For many, Brussels sprouts are symbolic of not-so-popular childhood cuisine, remembered mostly for their bitter taste and ominous odor. More recently, however, they’ve had a revival of sorts, becoming a treasured item in the kitchens of professional restaurateurs and home chefs alike.
While the renaissance may at first seem like a passing fad driven by the whims of modern palettes, it began in the 1990s with the innovative efforts of a Dutch scientist. Marked by decades of incremental improvements and cross-industry cooperation, it is a tale that offers plenty of lessons for how we think about the meaning of work and markets in the modern age.
Dan Charles tells the full story in an episode of NPR’s All Things Considered, starting in the Netherlands. Scientist Hans van Doorn, an employee of Novartis (now Syngenta), sought to identify and remove the chemical compounds that made Brussels sprouts notoriously bitter:
At that point, the small handful of companies that sell Brussels sprouts seeds started searching their archives, looking for old varieties that happen to have low levels of the bitter chemicals. One of the companies, also based in the Netherlands, is Bejo Zaden. “We have a whole gene bank here in our cellars, with all the possible Brussels sprouts varieties that were available from the past,” says Cees Sintenie, a plant breeder at Bejo Zaden.
There are hundreds of these old varieties. The companies grew them in test plots, and they did, in fact, find some that weren’t as bitter. They cross-pollinated these old varieties with modern, high-yielding ones, trying to combine the best traits of old and new spruitjes [Brussels sprouts]. It took many years. But it worked. “From then on, the taste was much better. It really improved,” Sintenie says. From there, the vegetable’s future was mostly in the hands of the “professional culinary scene,” which began to experiment with ways to prepare the new variety.
For Shannon Troncoso, owner of Brookland’s Finest Bar & Kitchen, her “a-ha moment” came roughly 10 years ago, when celebrity chef David Chang “was doing amazing things with Brussels sprouts and bacon at his restaurant Momofuku, in New York.” She would eventually add them to her own menu, adding her own spin by deep frying the leaves and tossing them with lemon and salt.
Through a years-long discovery process – a spontaneous sharing of information of cooking techniques, food pairings, flavor profiles, and more – Brussels sprouts finally gained a reputable status among other so-called “frankenfoods.”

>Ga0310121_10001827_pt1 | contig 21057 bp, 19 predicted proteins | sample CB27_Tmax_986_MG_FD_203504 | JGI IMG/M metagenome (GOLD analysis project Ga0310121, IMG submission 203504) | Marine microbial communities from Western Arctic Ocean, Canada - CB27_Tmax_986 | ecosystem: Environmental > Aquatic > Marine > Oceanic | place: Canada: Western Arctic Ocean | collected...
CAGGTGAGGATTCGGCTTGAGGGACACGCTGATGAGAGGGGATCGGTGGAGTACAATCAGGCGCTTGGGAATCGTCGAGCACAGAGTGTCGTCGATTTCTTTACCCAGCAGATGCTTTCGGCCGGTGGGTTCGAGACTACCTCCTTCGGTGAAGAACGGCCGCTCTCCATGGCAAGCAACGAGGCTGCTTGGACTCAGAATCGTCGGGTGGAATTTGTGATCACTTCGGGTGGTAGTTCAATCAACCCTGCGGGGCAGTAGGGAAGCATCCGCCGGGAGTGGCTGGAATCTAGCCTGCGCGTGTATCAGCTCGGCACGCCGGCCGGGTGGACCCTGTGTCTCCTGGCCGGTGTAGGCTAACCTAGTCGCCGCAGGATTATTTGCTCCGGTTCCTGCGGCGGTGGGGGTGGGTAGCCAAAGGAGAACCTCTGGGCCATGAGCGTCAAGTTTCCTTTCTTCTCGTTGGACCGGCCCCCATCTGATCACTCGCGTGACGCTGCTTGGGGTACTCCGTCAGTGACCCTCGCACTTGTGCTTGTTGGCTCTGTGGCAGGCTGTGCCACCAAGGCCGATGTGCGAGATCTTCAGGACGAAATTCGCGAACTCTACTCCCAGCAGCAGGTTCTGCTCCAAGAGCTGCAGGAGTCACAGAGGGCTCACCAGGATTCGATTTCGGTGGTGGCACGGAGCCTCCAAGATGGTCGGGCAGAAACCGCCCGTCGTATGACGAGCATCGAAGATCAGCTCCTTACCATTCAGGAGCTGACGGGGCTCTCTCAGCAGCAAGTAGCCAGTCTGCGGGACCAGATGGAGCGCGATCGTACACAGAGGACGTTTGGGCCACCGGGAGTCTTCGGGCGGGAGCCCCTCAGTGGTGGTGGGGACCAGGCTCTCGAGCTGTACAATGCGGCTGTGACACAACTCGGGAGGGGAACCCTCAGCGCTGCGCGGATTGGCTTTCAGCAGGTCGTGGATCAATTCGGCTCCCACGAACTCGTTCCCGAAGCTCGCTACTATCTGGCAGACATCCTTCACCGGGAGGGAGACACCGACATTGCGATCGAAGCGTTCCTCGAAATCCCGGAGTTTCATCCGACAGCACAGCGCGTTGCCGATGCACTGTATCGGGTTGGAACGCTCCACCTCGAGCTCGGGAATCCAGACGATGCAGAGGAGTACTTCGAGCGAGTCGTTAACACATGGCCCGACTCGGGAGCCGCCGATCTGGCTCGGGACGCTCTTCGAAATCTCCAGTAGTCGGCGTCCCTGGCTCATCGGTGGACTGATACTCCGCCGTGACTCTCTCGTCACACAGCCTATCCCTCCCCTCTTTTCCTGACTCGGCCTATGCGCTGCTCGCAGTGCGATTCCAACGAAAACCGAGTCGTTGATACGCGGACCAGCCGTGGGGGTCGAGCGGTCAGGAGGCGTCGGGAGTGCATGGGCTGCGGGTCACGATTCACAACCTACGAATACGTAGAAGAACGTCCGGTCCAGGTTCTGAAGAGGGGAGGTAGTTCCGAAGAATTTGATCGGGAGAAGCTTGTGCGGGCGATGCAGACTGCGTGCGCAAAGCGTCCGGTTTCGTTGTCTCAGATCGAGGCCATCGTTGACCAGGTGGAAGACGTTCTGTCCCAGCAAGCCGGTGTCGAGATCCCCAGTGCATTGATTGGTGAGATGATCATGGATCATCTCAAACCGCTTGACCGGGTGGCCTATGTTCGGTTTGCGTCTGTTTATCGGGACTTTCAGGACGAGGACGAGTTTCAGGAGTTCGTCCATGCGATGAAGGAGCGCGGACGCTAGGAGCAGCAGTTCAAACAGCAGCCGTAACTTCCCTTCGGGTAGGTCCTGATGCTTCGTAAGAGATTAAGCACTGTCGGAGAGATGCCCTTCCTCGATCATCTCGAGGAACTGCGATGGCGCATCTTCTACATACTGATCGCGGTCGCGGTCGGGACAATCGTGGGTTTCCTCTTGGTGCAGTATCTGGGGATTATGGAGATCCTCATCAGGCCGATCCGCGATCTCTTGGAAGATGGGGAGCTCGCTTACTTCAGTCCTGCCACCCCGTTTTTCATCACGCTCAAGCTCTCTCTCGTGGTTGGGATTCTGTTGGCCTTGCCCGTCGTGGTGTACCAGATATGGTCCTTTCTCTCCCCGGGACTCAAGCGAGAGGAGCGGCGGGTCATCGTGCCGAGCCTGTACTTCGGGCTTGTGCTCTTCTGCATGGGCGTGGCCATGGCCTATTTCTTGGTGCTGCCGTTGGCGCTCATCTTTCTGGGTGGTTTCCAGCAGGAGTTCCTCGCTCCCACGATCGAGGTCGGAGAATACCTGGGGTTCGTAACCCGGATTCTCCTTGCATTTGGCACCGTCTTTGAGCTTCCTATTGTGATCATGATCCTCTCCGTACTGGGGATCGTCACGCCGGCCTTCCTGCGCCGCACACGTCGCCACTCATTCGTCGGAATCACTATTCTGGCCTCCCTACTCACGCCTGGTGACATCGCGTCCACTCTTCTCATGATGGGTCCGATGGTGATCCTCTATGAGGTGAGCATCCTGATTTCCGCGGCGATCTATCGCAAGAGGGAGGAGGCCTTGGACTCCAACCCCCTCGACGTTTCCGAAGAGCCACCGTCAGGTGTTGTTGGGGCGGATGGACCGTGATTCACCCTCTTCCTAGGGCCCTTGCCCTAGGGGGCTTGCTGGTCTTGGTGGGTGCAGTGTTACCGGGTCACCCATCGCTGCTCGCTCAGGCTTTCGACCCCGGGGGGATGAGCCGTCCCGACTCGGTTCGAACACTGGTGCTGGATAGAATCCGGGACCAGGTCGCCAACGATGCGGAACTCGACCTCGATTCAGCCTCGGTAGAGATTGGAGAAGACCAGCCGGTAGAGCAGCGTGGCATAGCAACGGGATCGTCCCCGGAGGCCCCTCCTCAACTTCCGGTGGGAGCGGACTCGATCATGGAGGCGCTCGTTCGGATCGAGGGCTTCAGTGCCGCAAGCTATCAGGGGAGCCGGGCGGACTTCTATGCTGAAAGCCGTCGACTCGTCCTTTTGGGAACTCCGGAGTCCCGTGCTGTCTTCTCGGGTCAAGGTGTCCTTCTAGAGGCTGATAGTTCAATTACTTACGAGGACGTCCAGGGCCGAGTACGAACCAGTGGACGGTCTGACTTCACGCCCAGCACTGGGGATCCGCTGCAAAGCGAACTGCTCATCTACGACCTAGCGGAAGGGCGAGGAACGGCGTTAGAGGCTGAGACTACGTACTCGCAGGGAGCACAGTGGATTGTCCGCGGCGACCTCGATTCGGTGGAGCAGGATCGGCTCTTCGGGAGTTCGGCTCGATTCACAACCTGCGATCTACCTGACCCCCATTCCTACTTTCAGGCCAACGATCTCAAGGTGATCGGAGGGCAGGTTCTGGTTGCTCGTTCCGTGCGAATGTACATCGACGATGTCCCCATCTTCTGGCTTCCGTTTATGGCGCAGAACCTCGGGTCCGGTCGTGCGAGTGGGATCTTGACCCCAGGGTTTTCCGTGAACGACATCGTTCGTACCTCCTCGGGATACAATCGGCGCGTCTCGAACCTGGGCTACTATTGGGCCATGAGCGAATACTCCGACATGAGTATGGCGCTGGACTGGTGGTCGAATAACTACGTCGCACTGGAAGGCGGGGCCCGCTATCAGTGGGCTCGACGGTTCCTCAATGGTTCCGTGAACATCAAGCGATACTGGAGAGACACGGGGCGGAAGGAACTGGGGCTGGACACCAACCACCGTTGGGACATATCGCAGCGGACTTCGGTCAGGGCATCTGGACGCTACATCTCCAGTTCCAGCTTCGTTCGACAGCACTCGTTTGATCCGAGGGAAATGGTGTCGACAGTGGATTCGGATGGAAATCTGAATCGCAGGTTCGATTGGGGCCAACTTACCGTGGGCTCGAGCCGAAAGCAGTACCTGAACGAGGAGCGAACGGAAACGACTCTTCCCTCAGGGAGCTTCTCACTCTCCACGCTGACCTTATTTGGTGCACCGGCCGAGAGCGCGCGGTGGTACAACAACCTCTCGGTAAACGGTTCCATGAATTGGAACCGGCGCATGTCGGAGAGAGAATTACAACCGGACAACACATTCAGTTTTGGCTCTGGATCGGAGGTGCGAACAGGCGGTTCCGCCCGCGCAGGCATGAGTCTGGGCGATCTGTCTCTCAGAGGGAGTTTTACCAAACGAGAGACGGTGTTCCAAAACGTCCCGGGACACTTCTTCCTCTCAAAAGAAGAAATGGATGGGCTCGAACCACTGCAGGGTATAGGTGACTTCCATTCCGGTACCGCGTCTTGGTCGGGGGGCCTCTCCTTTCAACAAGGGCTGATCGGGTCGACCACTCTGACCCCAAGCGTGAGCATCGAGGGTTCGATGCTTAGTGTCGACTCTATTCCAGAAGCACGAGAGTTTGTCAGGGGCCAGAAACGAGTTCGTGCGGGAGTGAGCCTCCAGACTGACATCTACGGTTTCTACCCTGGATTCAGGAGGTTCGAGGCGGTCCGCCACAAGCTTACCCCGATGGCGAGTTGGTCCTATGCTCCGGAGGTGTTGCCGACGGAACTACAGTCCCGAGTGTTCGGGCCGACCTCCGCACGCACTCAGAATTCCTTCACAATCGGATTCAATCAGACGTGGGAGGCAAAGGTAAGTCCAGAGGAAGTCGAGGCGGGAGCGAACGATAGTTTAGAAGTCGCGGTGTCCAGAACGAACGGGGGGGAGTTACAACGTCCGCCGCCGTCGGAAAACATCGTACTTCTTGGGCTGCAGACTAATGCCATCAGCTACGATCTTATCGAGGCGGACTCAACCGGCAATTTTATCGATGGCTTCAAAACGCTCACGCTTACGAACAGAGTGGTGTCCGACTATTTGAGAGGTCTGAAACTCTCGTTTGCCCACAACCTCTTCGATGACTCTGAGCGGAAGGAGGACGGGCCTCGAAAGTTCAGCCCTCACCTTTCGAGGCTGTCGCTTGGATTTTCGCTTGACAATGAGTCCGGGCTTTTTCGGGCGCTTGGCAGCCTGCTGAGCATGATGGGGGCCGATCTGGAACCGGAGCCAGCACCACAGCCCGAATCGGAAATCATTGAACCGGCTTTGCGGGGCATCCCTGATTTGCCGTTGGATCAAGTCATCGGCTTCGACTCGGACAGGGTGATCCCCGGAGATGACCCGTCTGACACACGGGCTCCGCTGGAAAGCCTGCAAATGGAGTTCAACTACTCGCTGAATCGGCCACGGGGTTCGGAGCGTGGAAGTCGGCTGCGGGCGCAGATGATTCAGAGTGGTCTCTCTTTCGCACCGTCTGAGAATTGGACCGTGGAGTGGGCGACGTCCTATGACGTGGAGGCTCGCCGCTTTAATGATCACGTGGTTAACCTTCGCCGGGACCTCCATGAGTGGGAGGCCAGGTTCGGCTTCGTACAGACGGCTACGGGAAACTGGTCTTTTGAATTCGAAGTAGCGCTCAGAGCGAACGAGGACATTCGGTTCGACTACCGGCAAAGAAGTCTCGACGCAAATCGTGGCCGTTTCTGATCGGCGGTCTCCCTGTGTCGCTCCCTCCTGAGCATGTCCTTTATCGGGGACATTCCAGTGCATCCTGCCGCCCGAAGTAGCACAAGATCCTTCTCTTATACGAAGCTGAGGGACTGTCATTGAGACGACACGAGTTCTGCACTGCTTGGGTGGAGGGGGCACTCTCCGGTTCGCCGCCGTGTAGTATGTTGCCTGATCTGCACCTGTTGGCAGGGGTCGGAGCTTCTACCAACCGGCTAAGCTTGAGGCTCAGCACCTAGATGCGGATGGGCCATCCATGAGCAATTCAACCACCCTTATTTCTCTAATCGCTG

According Steve Bontadelli, a longtime farmer of the crop, the agricultural community has seen a noticeable shift in demand:
“Lo and behold, all of a sudden we’re on cooking shows!” [Bontadelli] says. Demand is booming; farmers are getting four or five times more money than they did a decade ago for their crop.
“My dad, his jaw would just drop,” Bontadelli says. “He’d ask me every day, ‘What’s the price, what’s the price?’ Because he’d been in the business his whole life. His eyes would just pop out when I’d tell him. He couldn’t believe it.”
Bontadelli says that there were only about 2,500 acres in the whole country planted with Brussels sprouts just a few years ago. Today, there are 10,000 acres of Brussels sprouts in the U.S., and fields are getting planted in Mexico, too – just so people can get their Brussels sprouts year-round.
From farmers and plant breeders, to food distributors and chefs, to consumers the story clearly illuminates the intersection of human ingenuity, human cooperation, and creative service.
But while the “tangibility” of Brussels sprouts helps to simplify that reality, this sort of transformation is not confined to tangible seeds planted in the physical dirt. Much of modern work now takes place in the realm of the “intangible,” where we develop and deliver products and services that feel obscure, abstract, and disconnected from the created order.
Yet even in our technological, data-saturated world, all of our economic activity is still an act of creative cooperation, both with nature and with each other. Whether we work for a social media giant or a sawmill, a blockchain bank or a barbershop, we are using our God-given intellect and creativity to transform a mix of matter and information into something for the use of our neighbors.
This fundamental calling is explored in Episode 3 of Acton’s film series, The Good Society:
Humans are created as co-creators with God to complete creation, to steward it, to cooperate with it, and improve it through the use of our reason. Farmers will tell you that wild trees and wild vines do not produce good fruit. Nature must be cultivated.
We also cooperate with nature by using our intellect and creativity to transform matter into usable things: iron and carbon into steel to build machines, petroleum into gasoline and plastic, silicon for cement and computer chips, and trees for lumber to build houses and barns.
Stories like those of the Brussels sprout remind us of how our simplest innovations and most mundane interactions can manifest in surprisingly transformative ways. What might begin as a simple idea to improve a small seed can easily go on to spur new ideas and industries in ways still unseen.
Despite the many distractions that surround us, we should be careful that we neither forget nor neglect our roles as cultivators of creation and collaborators among our neighbors. Though we continue to plow and tread in increasingly unfamiliar fields, the modern market economy presents an abundance of channels to cooperate with our neighbors and transform creation for the glory of God.